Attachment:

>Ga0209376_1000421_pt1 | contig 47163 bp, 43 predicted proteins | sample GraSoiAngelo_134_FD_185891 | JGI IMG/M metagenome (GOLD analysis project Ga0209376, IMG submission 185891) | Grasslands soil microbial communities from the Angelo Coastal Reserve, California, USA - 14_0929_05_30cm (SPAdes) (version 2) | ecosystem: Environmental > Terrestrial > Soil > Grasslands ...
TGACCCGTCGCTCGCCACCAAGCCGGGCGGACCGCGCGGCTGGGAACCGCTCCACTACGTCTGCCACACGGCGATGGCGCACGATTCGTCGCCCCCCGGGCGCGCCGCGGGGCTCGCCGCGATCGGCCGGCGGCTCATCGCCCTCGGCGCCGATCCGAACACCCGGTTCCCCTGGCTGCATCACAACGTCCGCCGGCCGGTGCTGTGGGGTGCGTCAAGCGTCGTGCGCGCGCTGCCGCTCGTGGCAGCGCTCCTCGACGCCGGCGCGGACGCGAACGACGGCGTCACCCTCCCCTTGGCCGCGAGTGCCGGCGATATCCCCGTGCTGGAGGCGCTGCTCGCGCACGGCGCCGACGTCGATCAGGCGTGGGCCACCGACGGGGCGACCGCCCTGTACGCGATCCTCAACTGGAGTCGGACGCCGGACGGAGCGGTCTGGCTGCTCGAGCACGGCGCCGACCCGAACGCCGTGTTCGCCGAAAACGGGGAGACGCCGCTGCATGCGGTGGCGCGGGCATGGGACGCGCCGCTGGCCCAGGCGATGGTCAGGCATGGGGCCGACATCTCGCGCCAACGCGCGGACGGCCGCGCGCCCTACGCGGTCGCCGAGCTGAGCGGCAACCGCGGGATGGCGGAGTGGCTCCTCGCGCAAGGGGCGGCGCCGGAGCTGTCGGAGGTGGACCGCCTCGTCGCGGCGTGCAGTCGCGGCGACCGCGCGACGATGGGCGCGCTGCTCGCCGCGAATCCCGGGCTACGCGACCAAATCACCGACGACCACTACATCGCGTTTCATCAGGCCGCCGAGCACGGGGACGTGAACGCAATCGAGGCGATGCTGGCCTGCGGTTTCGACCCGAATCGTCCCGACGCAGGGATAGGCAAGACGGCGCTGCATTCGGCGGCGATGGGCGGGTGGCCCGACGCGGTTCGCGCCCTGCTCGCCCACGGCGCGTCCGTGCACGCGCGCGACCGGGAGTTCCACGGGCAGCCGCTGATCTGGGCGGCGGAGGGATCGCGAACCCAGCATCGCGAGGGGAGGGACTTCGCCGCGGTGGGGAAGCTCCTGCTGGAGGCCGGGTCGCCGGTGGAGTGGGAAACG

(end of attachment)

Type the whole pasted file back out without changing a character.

>Ga0209376_1000421_pt1 | contig 47163 bp, 43 predicted proteins | sample GraSoiAngelo_134_FD_185891 | JGI IMG/M metagenome (GOLD analysis project Ga0209376, IMG submission 185891) | Grasslands soil microbial communities from the Angelo Coastal Reserve, California, USA - 14_0929_05_30cm (SPAdes) (version 2) | ecosystem: Environmental > Terrestrial > Soil > Grasslands ...
TGACCCGTCGCTCGCCACCAAGCCGGGCGGACCGCGCGGCTGGGAACCGCTCCACTACGTCTGCCACACGGCGATGGCGCACGATTCGTCGCCCCCCGGGCGCGCCGCGGGGCTCGCCGCGATCGGCCGGCGGCTCATCGCCCTCGGCGCCGATCCGAACACCCGGTTCCCCTGGCTGCATCACAACGTCCGCCGGCCGGTGCTGTGGGGTGCGTCAAGCGTCGTGCGCGCGCTGCCGCTCGTGGCAGCGCTCCTCGACGCCGGCGCGGACGCGAACGACGGCGTCACCCTCCCCTTGGCCGCGAGTGCCGGCGATATCCCCGTGCTGGAGGCGCTGCTCGCGCACGGCGCCGACGTCGATCAGGCGTGGGCCACCGACGGGGCGACCGCCCTGTACGCGATCCTCAACTGGAGTCGGACGCCGGACGGAGCGGTCTGGCTGCTCGAGCACGGCGCCGACCCGAACGCCGTGTTCGCCGAAAACGGGGAGACGCCGCTGCATGCGGTGGCGCGGGCATGGGACGCGCCGCTGGCCCAGGCGATGGTCAGGCATGGGGCCGACATCTCGCGCCAACGCGCGGACGGCCGCGCGCCCTACGCGGTCGCCGAGCTGAGCGGCAACCGCGGGATGGCGGAGTGGCTCCTCGCGCAAGGGGCGGCGCCGGAGCTGTCGGAGGTGGACCGCCTCGTCGCGGCGTGCAGTCGCGGCGACCGCGCGACGATGGGCGCGCTGCTCGCCGCGAATCCCGGGCTACGCGACCAAATCACCGACGACCACTACATCGCGTTTCATCAGGCCGCCGAGCACGGGGACGTGAACGCAATCGAGGCGATGCTGGCCTGCGGTTTCGACCCGAATCGTCCCGACGCAGGGATAGGCAAGACGGCGCTGCATTCGGCGGCGATGGGCGGGTGGCCCGACGCGGTTCGCGCCCTGCTCGCCCACGGCGCGTCCGTGCACGCGCGCGACCGGGAGTTCCACGGGCAGCCGCTGATCTGGGCGGCGGAGGGATCGCGAACCCAGCATCGCGAGGGGAGGGACTTCGCCGCGGTGGGGAAGCTCCTGCTGGAGGCCGGGTCGCCGGTGGAGTGGGAAACG